Legislature(1997 - 1998)
03/27/1997 03:35 PM STA
* first hearing in first committee of referral
= bill was previously heard/scheduled
= bill was previously heard/scheduled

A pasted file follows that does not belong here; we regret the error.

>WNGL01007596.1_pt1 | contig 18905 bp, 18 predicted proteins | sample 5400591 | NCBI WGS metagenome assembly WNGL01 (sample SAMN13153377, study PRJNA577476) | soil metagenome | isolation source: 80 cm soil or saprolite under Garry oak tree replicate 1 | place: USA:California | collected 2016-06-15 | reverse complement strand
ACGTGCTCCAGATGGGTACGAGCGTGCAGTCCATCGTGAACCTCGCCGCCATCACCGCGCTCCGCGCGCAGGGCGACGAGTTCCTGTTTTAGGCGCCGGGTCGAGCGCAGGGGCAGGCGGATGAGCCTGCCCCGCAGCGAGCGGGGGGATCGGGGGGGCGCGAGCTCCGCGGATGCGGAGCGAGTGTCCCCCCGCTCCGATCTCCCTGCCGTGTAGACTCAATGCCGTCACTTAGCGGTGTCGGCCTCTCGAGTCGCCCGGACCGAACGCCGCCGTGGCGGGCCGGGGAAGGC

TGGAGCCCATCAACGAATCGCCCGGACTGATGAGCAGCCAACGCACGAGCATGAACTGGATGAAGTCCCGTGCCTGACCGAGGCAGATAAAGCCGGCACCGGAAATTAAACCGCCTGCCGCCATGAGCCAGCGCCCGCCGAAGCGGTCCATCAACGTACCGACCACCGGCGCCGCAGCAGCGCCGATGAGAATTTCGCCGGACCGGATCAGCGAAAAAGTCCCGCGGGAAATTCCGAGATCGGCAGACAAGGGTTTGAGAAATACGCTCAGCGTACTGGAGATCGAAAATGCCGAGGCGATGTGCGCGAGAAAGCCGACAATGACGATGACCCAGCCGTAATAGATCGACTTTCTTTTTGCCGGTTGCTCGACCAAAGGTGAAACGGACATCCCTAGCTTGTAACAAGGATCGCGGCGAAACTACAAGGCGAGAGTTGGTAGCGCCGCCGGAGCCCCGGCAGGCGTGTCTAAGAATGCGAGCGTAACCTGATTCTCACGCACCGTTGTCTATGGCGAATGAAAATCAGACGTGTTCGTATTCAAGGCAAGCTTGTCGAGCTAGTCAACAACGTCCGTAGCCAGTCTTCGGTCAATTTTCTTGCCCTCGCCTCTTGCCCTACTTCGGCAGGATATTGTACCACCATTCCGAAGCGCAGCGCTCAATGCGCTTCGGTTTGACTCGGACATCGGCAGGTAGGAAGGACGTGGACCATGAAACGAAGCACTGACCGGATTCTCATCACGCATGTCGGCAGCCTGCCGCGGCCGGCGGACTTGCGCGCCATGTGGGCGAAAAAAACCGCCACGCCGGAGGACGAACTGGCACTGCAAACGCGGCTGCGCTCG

SB 116 WELFARE TO WORK TAX CREDITS CHAIRMAN GREEN brought SB 116 before the committee. JIM NORDLUND , Director, Division of Public Assistance, Department of Health & Social Services, explained the legislation would offer tax credits to Alaskan corporations that hire disadvantaged workers. He said welfare recipients is one of the categories of disadvantaged workers that this legislation would help the most. In order to comply with federal law, there is a need to put approximately 4,000 individuals into a work activity within the next year. SB 116 allows an Alaskan corporation to use as a credit up to 15 percent of an employee's wages or up to $1,000 of wages paid in a year. There is an additional $500 credit if that employer offers training to that recipient. To earn the credit, the employee must be on the job for 180 days or 400 hours. Mr. Nordlund pointed out that they don't need to be consecutive days, taking into account the seasonality of employment in Alaska. It was also pointed out that the Alaska Welfare to Work program mirrors the federal work opportunity tax credit bill. Mr. Nordlund said SB 116 is one of several incentives the Administration is looking at because there are a number of tools they need to have at their disposal to encourage the employer community to hire welfare recipients. Number 510 Responding to an inquiry by Senator Ward, MR. NORDLUND explained that to the extent that an employer takes advantage of this provision and hires a welfare recipient, that welfare recipient is then going to not receive as much money in welfare benefits because of being employed and becoming self-sufficient. There is a cost to the state in the sense that there is a credit that's given to that employer for hiring that recipient, but that would be offset by the dollars that the recipient is earning on the job as opposed to being paid in welfare benefits. CHAIRMAN GREEN asked if this program was reflected in any of the budget proposals. MR. NORDLUND advised that the Governor's budget predicts a $2 million reduction in benefits that takes into consideration a number of different factors, one of which is the possibility of SB 116 passing this Legislature. Number 565 BOB BARTHOLOMEW , Deputy Director, Income & Excise Audit Division, Department of Revenue, speaking to the fiscal note, said the Department of Revenue worked with the Department of Health & Social Services to try to estimate what would be the impact of this legislation. The biggest issue was that not all businesses in Alaska are corporations, so this incentive relates to corporations that are registered to pay taxes in Alaska. They estimate that approximately 880 workers will go work each year, which is a best guess, high end estimate. If that were the case, the fiscal note reflects that corporations would have a $1 million a year reduction in taxes because of hiring employees that are eligible for that program. TAPE 97-15, SIDE B Number 001 Mr. Bartholomew pointed that currently the federal government allows for a federal work opportunity credit, which the state has never adopted in the past. It is just by the event that the state adopted the Federal Internal Revenue Code that it gets their tax credit along with it, so the state has been losing tax revenues every year because of people taking the federal credit and then flowing it to their Alaska return. SB 116 repeals that adoption of the federal tax credit and provides that if Alaska wants a credit, it will adopt its own. Mr. Bartholomew noted there was a lot of discussion amongst the agencies and with individual businesses about how to keep the process simple and keep the paper work down. As there is currently a federal program that employers use, those requirements have been adopted, so there is no new paper work or new Alaska guidelines. Number 546 JOSEPH FREIDMAN , testifying from Anchorage, said he was representing the Trade Dollar Exchange in Anchorage, which is a program created by private industry to assist small Alaskan businesses with programs such as the Alaska Welfare to Work program. It provides the opportunity for a lot of these people who must go to work at a minimum of 20 hours a week an opportunity to go into a small business where the business owner will provide the role modeling and the mentorship to make the transition successful. Mr. Freidman said their program is very dynamic in the way that it activates the community and presents a forum for the low income people to actually work together to help each other. He said to provide the successful transition for these people, he thinks it is small business that can do it and private industry needs to take the lead. He suggested providing a disregard for trade dollars that these people earn so as not to reduce their cash benefits and deter them from going to work. Number 496 COMMISSIONER WILLIAM HENSLEY , Department of Commerce & Economic Development, testifying from Anchorage, said he has spent a great deal of time in the last few weeks working with the Department of Labor and the Department of Health & Social Services on this issue of welfare to work, and he believes it is a problem that business and industry is going to have to help government with. He has also talked with a number of businesses in the private sector and they are universally supportive of working with the state on this subject, but he believes small business is the real key to putting these people to work. He said if these people are given the proper support systems and if they stay on the job, they have an opportunity to become productive. Number 465 There being no further testimony on SB 116, CHAIRMAN GREEN stated the bill would be held and scheduled for another meeting.